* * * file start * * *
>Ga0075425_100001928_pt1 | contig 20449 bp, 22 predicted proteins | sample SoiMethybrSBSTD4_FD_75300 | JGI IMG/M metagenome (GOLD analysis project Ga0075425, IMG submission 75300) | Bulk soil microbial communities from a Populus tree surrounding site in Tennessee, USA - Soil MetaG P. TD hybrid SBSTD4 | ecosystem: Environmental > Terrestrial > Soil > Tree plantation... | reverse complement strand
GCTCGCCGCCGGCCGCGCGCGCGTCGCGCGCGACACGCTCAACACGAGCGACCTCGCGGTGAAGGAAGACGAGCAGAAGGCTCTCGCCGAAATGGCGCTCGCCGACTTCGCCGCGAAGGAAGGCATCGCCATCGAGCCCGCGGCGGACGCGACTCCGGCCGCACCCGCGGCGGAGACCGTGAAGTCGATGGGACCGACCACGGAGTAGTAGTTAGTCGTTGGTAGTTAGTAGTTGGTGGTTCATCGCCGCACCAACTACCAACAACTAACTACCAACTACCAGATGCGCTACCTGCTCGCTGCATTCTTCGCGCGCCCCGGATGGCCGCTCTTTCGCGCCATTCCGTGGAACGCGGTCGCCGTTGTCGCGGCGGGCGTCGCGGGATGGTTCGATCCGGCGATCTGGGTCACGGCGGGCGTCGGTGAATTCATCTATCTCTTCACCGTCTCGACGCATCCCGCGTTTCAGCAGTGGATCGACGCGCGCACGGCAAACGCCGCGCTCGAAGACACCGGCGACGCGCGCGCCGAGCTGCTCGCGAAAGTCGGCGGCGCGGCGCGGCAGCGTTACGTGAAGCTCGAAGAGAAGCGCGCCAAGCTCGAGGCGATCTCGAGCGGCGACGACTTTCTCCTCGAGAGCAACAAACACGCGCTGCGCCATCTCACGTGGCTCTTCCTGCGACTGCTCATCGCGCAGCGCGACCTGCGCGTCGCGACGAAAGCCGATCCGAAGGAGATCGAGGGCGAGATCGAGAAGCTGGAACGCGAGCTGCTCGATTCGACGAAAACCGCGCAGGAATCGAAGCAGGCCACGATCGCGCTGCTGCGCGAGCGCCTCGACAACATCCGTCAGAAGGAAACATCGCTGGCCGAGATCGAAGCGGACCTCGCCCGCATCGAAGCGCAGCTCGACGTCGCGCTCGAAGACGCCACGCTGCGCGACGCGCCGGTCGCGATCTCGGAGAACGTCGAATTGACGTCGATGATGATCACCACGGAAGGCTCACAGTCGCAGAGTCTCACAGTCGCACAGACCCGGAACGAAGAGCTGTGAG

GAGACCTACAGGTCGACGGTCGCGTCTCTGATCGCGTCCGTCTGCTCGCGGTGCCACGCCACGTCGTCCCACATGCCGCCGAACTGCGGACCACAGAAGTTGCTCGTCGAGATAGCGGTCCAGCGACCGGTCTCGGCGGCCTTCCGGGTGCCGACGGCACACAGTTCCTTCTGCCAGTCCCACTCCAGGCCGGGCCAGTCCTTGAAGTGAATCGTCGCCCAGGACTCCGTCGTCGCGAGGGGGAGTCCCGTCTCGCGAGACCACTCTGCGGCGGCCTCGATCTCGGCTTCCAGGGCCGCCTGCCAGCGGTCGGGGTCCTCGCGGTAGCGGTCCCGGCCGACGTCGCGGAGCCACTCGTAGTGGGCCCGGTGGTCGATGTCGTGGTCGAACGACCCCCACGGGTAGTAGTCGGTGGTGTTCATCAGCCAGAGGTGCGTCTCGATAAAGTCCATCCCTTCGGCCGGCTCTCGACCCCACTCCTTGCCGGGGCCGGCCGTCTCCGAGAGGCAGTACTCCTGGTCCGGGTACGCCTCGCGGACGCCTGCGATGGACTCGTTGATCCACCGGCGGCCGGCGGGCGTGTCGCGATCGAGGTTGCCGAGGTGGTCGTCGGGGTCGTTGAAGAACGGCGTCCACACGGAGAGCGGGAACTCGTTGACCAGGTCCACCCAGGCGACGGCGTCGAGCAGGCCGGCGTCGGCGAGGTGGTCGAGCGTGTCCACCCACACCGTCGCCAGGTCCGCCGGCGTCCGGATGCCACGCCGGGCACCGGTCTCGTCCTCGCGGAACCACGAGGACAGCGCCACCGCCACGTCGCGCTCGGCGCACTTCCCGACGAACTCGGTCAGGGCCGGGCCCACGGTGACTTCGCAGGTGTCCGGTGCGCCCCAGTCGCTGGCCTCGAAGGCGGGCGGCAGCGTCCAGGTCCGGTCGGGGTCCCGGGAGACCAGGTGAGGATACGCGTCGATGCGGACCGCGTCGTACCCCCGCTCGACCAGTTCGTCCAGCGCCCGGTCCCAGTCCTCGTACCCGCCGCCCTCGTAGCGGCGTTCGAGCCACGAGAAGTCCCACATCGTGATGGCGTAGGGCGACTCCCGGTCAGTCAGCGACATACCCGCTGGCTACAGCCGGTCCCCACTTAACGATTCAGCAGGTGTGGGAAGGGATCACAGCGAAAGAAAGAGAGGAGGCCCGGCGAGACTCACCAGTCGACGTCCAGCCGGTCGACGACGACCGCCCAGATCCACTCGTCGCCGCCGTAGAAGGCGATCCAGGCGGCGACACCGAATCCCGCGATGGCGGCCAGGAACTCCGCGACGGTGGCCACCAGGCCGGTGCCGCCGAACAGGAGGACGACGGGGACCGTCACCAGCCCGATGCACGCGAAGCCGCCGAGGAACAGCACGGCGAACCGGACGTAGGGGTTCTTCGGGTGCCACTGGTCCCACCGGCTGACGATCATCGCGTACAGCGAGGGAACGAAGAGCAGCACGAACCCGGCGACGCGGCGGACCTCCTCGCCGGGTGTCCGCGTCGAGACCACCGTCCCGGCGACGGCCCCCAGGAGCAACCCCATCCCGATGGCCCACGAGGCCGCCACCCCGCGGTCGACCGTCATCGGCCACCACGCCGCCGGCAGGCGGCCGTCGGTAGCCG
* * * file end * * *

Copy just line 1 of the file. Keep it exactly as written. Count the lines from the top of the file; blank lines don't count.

>Ga0075425_100001928_pt1 | contig 20449 bp, 22 predicted proteins | sample SoiMethybrSBSTD4_FD_75300 | JGI IMG/M metagenome (GOLD analysis project Ga0075425, IMG submission 75300) | Bulk soil microbial communities from a Populus tree surrounding site in Tennessee, USA - Soil MetaG P. TD hybrid SBSTD4 | ecosystem: Environmental > Terrestrial > Soil > Tree plantation... | reverse complement strand